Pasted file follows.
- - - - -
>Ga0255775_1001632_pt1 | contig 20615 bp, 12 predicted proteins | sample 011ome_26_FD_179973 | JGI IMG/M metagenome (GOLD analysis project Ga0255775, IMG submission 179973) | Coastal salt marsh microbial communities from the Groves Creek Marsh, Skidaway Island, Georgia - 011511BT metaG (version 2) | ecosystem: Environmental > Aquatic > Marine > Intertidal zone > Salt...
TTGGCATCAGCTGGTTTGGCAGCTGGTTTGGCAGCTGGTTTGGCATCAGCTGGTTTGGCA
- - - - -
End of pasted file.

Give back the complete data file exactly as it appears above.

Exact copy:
>Ga0255775_1001632_pt1 | contig 20615 bp, 12 predicted proteins | sample 011ome_26_FD_179973 | JGI IMG/M metagenome (GOLD analysis project Ga0255775, IMG submission 179973) | Coastal salt marsh microbial communities from the Groves Creek Marsh, Skidaway Island, Georgia - 011511BT metaG (version 2) | ecosystem: Environmental > Aquatic > Marine > Intertidal zone > Salt...
TTGGCATCAGCTGGTTTGGCAGCTGGTTTGGCAGCTGGTTTGGCATCAGCTGGTTTGGCA